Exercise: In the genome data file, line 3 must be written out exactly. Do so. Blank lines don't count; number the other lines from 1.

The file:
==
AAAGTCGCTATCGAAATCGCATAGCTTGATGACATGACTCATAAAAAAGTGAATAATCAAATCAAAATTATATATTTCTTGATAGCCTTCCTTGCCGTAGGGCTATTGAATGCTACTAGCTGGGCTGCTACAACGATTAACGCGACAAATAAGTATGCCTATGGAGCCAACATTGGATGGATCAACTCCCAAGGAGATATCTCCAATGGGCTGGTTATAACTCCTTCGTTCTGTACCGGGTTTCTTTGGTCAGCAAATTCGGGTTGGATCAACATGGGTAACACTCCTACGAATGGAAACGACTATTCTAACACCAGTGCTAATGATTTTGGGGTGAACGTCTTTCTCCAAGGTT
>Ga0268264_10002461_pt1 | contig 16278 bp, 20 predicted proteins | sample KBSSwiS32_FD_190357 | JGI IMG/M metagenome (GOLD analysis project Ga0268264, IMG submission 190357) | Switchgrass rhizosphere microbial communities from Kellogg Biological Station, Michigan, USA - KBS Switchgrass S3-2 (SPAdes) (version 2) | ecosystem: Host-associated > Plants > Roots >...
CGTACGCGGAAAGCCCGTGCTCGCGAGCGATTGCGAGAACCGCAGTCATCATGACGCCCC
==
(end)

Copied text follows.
CGTACGCGGAAAGCCCGTGCTCGCGAGCGATTGCGAGAACCGCAGTCATCATGACGCCCC